>>Erfan: Okay, then Joe Price mentioned that the comment that I had read was for the Ukrainian attack. All right, then the next question comes from Loralee Vas Sudaven who says, "Is Cloud computing making hacking easier than before?"
>>Chad: That's a bit of a misconception. I think the perspective that some people had on it is yes but not entirely the case. What happens with Cloud systems is oftentimes Cloud systems in general are you have one issue which satellite TV where those systems are just spinning up in an authorized way, but generally the access to those environments are fairly well controlled. So you normally have access to those environments through the use of certificates which is a great way of securing a credential, but then at that point it's not – access to that environment is not spread out to everywhere.
Now at the application level, you will have users, for example, that will interact with the application level. The application could have very well its own abilities but that doesn't – there's no differentiation there between Cloud and a normal environment under that circumstance. But the level of access is very controlled. Then the second thing to think about in a Cloud environment is the fact that not only is access [audio skips – inaudible] is to find life span techniques or technologies are being used. So in the case of Amazon, for example, Elastic Beanstalk is one of them where you would have an environment that's spun up based on a gold master image and then at that point – that's based on a need for the business in terms of the influx of traffic that's coming in and then spins out and those systems go away.
Also you have situations like in the case of Netflix if you guys follow what they do. It's actually quite interesting. But Netflix employs a set of scripts. They actually attack their own environment. It's actually called the Simeon Army. One of the scripts that they use is called a chaos monkey. That particular script basically just creates chaos in the environment at all times.
The idea is that if I can create chaos in my environment, predictable chaos, if you will, if that means anything, but if I can create some level of chaos in my environment then I can cycle through gold master images that I've continuously patched, continuously hardened, continuously update the software for that. Those gold master images are automatically introduced back into that environment because the demand is there for that service. So for example, I have a large number of users that require that I have ten machines servicing that user [inaudible]. The chaos monkey comes in and he starts to shut down machines in that environment.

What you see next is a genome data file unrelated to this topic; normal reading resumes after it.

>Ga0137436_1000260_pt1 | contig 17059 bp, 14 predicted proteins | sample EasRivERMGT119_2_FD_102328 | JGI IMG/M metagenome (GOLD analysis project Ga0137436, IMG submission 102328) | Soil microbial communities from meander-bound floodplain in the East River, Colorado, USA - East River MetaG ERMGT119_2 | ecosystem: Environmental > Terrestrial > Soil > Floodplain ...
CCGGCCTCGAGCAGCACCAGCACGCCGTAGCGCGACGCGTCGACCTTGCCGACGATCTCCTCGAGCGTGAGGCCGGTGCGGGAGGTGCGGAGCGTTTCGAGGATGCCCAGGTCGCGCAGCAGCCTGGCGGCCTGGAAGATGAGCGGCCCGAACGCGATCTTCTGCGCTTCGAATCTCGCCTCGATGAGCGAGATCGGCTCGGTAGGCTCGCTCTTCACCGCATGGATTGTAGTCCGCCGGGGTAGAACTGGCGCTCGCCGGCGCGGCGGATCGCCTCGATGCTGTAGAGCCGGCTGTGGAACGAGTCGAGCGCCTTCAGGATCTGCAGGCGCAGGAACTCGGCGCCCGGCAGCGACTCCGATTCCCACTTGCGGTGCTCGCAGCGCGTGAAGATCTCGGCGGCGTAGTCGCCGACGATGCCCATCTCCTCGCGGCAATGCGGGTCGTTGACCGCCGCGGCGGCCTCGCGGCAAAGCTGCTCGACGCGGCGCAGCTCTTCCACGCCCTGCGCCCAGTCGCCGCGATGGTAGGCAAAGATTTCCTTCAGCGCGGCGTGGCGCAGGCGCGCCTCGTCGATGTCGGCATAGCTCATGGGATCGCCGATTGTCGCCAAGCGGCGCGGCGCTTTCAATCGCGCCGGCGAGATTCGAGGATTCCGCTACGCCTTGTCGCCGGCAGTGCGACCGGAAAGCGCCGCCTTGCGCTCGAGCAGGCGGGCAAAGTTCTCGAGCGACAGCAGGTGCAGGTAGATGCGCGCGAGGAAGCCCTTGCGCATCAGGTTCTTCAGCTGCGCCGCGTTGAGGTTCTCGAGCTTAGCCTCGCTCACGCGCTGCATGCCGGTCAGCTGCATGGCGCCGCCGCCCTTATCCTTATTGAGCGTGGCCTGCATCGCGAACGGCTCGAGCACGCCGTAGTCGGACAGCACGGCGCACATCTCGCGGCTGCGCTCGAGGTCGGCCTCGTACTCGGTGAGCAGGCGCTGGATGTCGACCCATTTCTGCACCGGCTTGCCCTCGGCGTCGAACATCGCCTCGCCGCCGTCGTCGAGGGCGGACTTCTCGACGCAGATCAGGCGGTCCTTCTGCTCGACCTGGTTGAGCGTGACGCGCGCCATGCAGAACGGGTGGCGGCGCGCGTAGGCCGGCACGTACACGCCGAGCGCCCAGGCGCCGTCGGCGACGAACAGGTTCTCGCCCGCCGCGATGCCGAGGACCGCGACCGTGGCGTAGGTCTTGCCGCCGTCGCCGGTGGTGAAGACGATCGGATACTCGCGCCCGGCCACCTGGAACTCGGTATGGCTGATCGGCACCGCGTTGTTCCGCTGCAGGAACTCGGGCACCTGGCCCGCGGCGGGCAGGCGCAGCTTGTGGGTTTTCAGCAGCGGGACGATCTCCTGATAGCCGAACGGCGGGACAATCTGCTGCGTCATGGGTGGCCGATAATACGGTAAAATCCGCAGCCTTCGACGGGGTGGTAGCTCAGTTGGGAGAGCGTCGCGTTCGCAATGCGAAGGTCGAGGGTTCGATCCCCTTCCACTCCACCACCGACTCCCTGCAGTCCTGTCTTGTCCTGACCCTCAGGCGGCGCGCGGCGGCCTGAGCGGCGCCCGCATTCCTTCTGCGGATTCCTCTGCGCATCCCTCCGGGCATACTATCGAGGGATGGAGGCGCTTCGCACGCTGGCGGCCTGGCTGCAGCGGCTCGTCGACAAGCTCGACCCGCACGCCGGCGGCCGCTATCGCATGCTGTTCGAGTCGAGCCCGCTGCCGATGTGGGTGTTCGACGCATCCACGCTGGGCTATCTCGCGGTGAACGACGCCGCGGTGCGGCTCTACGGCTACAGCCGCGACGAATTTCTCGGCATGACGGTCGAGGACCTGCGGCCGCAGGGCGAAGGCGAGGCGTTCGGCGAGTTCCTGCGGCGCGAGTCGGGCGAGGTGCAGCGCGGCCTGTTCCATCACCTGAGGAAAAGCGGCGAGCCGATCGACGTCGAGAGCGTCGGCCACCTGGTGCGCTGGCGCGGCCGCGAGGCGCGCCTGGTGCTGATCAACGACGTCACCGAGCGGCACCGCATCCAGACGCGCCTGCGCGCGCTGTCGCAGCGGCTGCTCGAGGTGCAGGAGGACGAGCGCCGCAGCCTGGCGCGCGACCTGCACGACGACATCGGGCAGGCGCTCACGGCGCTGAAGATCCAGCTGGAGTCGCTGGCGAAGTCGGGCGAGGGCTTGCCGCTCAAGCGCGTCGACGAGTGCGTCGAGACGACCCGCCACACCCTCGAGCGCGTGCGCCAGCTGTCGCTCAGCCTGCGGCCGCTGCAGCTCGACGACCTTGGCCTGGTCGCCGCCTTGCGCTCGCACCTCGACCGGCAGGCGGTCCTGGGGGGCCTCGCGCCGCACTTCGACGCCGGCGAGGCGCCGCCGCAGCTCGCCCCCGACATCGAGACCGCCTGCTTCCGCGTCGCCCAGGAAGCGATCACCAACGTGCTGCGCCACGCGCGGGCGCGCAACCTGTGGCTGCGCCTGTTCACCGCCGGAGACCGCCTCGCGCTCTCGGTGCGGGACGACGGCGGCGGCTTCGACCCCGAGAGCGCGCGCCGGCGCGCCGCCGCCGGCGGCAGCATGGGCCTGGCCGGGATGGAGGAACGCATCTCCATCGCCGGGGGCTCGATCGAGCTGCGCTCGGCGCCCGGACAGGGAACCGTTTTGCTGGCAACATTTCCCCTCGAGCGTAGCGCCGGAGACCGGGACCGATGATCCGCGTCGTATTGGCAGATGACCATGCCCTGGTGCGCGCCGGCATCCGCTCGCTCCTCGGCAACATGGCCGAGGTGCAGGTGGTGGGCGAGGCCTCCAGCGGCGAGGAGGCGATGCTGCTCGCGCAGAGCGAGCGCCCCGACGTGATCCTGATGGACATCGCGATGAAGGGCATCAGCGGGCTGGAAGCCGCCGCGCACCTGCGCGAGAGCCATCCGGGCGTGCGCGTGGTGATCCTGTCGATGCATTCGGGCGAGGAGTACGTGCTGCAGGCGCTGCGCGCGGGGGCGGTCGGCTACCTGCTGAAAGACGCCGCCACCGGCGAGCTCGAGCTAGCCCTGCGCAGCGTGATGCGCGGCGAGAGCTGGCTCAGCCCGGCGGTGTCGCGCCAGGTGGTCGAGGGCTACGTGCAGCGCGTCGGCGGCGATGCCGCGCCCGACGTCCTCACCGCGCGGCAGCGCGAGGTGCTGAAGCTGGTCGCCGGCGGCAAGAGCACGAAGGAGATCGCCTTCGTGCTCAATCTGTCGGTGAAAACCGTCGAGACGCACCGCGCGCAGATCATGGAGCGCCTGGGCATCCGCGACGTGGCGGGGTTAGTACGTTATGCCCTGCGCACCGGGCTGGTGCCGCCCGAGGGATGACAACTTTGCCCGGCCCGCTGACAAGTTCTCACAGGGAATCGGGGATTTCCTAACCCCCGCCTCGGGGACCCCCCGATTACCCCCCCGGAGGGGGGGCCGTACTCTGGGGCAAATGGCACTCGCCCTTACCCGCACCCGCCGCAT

Then those – but because of the automation that's involved and I need those specific number of machines to actually service my customers, what will happen is those machines are then freshly restored with a current gold master image that doesn't actually have the same problems. So what happens is that you're automatically refreshing your environment with current patch level operating systems and applications but also you can use security events to actually impact that situation. So for example, if I see something that's changed in this environment that's against policy, maybe instead of the normal rotation that the chaos monkey then goes through, maybe I immediately chill off this resource and replace it with something that doesn't have that same problem.
So the Cloud can be less secure just like anything else. But because of the level of controls, the expertise at the organization that actually provides the platform and also the various things that you can do to properly secure your environment or leverage things like define lifespan configurations, there's a lot of opportunities there to do some amazing things and have a very secure environment that can service your customers effectively.
>>Erfan: All right, so one thing I would like to say about Cloud computing is make sure that the wolf is not in charge of the hen house. That means that qualifying the Cloud computing service provider is critical. In this day of mergers and acquisitions, you never know when an advanced, persistent threat in the [inaudible] nation state or an organization that has some political or other agenda could be the actual owner of that Cloud computing service provider. So it's very important to do your sourcing before you send all the jewels of your kingdom to them.